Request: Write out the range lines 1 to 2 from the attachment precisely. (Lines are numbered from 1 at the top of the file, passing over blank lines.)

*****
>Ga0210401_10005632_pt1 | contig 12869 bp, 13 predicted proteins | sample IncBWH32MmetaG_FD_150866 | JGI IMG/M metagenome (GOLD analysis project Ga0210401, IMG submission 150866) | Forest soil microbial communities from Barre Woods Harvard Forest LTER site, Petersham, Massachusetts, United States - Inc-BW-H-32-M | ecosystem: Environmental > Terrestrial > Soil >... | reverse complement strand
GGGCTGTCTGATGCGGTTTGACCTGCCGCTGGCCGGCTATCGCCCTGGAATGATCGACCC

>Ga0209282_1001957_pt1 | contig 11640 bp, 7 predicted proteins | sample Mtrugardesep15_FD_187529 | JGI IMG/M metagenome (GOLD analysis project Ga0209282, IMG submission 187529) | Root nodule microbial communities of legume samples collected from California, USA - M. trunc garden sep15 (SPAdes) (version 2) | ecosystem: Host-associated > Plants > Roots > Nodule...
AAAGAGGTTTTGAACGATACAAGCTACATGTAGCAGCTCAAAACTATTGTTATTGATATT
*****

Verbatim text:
>Ga0210401_10005632_pt1 | contig 12869 bp, 13 predicted proteins | sample IncBWH32MmetaG_FD_150866 | JGI IMG/M metagenome (GOLD analysis project Ga0210401, IMG submission 150866) | Forest soil microbial communities from Barre Woods Harvard Forest LTER site, Petersham, Massachusetts, United States - Inc-BW-H-32-M | ecosystem: Environmental > Terrestrial > Soil >... | reverse complement strand
GGGCTGTCTGATGCGGTTTGACCTGCCGCTGGCCGGCTATCGCCCTGGAATGATCGACCC